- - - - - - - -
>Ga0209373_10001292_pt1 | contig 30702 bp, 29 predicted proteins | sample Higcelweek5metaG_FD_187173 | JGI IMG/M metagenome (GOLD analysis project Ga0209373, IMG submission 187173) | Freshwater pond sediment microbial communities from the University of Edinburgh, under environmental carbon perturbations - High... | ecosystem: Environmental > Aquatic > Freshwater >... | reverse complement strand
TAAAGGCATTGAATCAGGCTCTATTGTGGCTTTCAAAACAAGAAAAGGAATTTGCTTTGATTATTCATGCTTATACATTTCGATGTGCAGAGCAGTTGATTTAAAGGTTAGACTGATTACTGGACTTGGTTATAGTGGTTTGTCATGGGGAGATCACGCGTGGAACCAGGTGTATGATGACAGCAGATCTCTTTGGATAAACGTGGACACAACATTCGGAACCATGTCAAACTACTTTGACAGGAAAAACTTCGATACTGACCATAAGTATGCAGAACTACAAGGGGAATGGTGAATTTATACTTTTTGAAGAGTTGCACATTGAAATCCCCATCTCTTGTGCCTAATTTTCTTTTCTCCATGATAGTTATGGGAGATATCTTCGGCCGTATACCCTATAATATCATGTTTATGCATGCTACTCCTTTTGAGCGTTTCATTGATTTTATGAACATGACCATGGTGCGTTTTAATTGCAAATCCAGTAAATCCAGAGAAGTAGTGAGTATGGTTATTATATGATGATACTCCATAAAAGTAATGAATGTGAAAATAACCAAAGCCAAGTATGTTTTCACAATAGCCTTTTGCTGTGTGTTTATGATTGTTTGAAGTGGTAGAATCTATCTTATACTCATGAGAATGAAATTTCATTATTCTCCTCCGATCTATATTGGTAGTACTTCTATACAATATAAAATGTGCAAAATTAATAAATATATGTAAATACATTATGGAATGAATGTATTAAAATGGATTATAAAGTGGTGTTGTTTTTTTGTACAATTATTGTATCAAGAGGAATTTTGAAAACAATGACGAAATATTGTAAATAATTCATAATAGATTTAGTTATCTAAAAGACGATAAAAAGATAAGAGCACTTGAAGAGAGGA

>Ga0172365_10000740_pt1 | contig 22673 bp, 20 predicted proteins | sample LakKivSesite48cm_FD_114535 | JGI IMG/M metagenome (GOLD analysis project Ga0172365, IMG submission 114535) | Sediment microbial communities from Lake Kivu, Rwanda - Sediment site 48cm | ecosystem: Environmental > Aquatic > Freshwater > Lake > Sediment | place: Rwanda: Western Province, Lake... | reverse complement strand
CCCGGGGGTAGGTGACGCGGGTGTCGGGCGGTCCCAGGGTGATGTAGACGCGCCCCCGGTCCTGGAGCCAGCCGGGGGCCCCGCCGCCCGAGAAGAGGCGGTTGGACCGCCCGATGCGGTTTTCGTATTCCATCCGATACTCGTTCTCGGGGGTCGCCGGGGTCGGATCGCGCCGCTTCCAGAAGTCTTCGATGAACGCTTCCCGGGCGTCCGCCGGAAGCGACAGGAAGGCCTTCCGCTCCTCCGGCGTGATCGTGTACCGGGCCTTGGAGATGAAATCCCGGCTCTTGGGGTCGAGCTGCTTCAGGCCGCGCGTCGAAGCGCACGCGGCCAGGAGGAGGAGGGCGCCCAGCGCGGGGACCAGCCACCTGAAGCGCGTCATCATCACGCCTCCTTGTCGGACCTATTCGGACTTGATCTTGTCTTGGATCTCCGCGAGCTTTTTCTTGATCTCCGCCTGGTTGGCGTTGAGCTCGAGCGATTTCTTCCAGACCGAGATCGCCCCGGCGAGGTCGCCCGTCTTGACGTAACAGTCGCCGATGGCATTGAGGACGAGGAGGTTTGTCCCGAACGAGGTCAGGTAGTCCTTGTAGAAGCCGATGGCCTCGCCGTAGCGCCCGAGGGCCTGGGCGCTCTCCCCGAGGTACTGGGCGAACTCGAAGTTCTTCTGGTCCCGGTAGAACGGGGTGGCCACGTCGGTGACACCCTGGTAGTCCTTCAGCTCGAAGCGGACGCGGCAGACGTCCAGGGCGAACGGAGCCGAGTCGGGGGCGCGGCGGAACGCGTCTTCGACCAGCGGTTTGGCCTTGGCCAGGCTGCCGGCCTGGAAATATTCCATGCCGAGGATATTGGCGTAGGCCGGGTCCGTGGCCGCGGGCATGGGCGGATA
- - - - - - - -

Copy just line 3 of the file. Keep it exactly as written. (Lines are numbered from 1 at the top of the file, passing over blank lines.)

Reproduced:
>Ga0172365_10000740_pt1 | contig 22673 bp, 20 predicted proteins | sample LakKivSesite48cm_FD_114535 | JGI IMG/M metagenome (GOLD analysis project Ga0172365, IMG submission 114535) | Sediment microbial communities from Lake Kivu, Rwanda - Sediment site 48cm | ecosystem: Environmental > Aquatic > Freshwater > Lake > Sediment | place: Rwanda: Western Province, Lake... | reverse complement strand